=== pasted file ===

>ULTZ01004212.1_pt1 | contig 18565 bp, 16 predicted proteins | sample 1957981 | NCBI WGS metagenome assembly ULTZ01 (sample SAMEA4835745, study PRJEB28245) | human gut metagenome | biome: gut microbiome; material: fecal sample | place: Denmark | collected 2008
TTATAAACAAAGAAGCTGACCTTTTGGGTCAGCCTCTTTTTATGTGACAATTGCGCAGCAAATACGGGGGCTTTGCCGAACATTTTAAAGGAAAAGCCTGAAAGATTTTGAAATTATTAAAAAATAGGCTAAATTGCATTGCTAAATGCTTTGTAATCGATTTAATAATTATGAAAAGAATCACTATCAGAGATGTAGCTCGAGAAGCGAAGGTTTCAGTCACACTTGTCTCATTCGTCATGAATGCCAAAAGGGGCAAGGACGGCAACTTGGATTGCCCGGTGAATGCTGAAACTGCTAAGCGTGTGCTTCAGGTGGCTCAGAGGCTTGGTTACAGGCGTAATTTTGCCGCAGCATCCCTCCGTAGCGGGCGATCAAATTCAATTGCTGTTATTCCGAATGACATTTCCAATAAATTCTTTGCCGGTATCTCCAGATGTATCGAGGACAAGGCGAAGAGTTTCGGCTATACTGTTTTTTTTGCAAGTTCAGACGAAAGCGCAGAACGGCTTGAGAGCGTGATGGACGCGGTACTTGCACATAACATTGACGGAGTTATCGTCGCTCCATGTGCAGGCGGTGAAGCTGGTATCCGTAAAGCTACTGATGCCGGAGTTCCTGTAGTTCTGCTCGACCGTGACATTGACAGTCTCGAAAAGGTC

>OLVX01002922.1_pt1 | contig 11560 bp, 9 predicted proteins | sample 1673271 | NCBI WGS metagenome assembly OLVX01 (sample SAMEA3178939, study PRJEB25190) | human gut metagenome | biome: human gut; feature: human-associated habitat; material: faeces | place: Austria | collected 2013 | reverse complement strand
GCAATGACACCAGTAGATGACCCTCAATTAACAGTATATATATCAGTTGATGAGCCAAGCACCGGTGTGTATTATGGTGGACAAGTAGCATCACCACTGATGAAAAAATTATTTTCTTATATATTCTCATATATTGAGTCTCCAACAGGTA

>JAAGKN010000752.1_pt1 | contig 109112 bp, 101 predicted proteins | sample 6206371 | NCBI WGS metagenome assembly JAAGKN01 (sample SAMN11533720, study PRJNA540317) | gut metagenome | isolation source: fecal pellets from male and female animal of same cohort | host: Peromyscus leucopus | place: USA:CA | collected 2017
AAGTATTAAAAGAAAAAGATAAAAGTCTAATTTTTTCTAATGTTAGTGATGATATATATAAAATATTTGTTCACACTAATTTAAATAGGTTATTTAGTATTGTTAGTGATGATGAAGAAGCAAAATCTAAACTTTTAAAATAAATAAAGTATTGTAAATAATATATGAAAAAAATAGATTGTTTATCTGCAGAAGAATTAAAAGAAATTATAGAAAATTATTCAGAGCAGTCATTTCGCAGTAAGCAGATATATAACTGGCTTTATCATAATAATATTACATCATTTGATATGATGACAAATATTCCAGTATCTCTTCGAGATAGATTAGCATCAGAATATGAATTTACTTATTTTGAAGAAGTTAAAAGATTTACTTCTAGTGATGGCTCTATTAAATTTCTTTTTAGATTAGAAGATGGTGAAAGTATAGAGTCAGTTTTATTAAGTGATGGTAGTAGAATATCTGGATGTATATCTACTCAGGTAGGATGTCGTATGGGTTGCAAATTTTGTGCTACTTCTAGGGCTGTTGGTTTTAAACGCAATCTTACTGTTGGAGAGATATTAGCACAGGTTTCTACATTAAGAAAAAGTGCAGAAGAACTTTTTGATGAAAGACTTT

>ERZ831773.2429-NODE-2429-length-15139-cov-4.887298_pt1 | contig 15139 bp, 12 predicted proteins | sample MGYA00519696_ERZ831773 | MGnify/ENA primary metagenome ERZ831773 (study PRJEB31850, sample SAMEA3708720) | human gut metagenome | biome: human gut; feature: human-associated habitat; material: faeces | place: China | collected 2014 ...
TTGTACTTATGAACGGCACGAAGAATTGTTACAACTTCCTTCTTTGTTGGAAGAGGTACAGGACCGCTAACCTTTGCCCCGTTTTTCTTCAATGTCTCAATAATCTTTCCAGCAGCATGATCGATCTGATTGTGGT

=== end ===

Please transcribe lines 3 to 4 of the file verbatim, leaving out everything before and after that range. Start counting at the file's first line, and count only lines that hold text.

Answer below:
>OLVX01002922.1_pt1 | contig 11560 bp, 9 predicted proteins | sample 1673271 | NCBI WGS metagenome assembly OLVX01 (sample SAMEA3178939, study PRJEB25190) | human gut metagenome | biome: human gut; feature: human-associated habitat; material: faeces | place: Austria | collected 2013 | reverse complement strand
GCAATGACACCAGTAGATGACCCTCAATTAACAGTATATATATCAGTTGATGAGCCAAGCACCGGTGTGTATTATGGTGGACAAGTAGCATCACCACTGATGAAAAAATTATTTTCTTATATATTCTCATATATTGAGTCTCCAACAGGTA